As October has arrived, hundreds of millions of Chinese are packing their bags towards highways, trains and planes for the National Day holiday, one of the busiest times for travel in the world's most populous country.
The occasion of joy is bringing major concern as the wght days long break going to be the first long vacation since the coronavirus had emerged on their land in last December, reports CNN.
While life has largely returned to normal in recent months, the upcoming "Golden Week" holiday will be an ambitious test of China's success in taming the virus -- and a much-awaited boost to its economic recovery.
Last year, a total of 782 million domestic trips were made during the holiday, generating nearly 650 billion yuan ($95 billion) of tourism revenue, according to the Ministry of Culture and Tourism.
The ministry predicts 550 million domestic trips to be made this year, while Ctrip, China's largest online travel agency, estimates the number to be over 600 million -- both above 70% of last year's level.
The scale of mass movement in such a short period of time is unthinkable in many parts of the world, where governments are still struggling to control soaring infections. In the United States, the number of coronavirus cases topped 7 million over the weekend. Much of Europe is now in the grip of a second wave of infections; even countries largely spared by the first wave, such as Greece and Croatia, have seen cases surging as tourists took summer vacations following the reopening of Europe's internal borders in June.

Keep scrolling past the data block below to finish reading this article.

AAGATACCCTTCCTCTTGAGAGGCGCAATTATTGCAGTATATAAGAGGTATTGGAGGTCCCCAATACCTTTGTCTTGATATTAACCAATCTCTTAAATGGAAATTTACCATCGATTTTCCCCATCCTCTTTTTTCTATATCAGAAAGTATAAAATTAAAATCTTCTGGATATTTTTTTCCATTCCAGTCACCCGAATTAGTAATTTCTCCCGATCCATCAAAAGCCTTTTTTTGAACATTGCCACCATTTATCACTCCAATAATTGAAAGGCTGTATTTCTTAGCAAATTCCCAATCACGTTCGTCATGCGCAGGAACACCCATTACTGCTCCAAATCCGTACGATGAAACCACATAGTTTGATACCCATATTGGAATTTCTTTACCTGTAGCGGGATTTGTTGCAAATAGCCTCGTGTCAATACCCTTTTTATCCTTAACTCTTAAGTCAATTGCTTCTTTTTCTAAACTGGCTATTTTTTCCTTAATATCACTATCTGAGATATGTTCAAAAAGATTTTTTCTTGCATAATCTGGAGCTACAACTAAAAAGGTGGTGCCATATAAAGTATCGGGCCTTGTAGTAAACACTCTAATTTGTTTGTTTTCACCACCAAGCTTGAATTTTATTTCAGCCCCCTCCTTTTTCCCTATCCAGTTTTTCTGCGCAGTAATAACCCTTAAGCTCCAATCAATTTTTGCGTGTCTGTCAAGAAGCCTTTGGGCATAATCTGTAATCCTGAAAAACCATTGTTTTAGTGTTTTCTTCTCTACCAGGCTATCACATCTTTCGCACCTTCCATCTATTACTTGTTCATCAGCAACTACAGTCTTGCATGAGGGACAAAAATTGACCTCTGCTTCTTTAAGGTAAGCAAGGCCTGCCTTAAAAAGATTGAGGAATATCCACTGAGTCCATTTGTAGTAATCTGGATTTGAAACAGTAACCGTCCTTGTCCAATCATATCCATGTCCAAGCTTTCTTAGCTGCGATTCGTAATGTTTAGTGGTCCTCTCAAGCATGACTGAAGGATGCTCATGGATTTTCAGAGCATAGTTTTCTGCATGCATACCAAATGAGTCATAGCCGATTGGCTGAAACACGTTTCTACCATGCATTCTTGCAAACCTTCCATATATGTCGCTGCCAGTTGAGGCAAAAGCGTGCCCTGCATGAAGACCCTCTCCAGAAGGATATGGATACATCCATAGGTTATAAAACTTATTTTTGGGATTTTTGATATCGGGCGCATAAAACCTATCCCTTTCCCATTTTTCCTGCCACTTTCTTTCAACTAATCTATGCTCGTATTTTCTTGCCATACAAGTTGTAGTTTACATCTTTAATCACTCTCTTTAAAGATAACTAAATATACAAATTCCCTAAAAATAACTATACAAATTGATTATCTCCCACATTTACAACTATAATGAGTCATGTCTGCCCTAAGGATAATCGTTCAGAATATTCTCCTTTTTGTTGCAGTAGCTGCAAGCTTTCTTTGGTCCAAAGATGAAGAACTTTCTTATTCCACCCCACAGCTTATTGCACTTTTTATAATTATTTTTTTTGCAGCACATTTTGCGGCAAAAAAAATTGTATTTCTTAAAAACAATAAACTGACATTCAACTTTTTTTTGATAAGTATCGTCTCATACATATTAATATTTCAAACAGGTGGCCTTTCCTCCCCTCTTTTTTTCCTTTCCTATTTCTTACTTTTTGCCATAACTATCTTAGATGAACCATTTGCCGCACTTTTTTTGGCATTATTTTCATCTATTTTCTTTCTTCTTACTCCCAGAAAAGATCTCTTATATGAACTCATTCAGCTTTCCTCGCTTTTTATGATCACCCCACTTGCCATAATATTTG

But for now, the virus is much less of a concern for Chinese holidaymakers, given China's close to zero local transmission and some of the world's strictest border control measures.
Chen Qianmei, a 29-year-old from the southern city of Guangzhou, flew to Shanghai on Tuesday for her vacation. She said she wasn't worried about the virus, although she still took precautions.
"I think China has (the virus) under pretty good control," she said.
"I'm wearing masks and bringing alcohol wipes with me to clean my hands, especially before eating -- although in Shanghai, few people wear masks now."
It has been more than eight months now that China's restrictions on domestic movement have all been lifted. Officially, some cities still require passengers to produce a green health code on their smartphones at train stations and airports to show they're safe to travel, but implementation can be lax in practice.
In a sign of the government's confidence in keeping the virus under control, the Chinese Center for Disease Control and Prevention said last week that domestic travels can be arranged "as normal" for the upcoming holiday, given all cities in mainland China are marked as low risk for the coronavirus.
But the center still recommended travelers obey local epidemic control measures, wear masks on trains, flights and in crowded places, and keep 1-meter (3.2 feet) distance at tourist spots -- the last of which could be difficult if not impossible to observe, given the size of crowds that often inundate popular sites during Chinese holidays.
Last week, China's Culture and Tourism Ministry ordered tourist sites to restrict capacity to 75% during the Golden Week, up from a limit of 50% from previous months. To facilitate contact tracing, visitors are required to register online in advance.
Wu Zunyou, chief epidemiologist at the Chinese CDC, told state broadcaster CCTV earlier this month that there is no need to impose extra restrictions for domestic travel during the National Day holiday, because the coronavirus is no longer circulating in society.
"It is now impossible to contract the virus in social environments," he said. "Although we are still finding dozens of imported cases among travelers arriving in China on international flights, the imported cases are managed in a closed loop and won't spread to society, and therefore won't have much impact on domestic residents."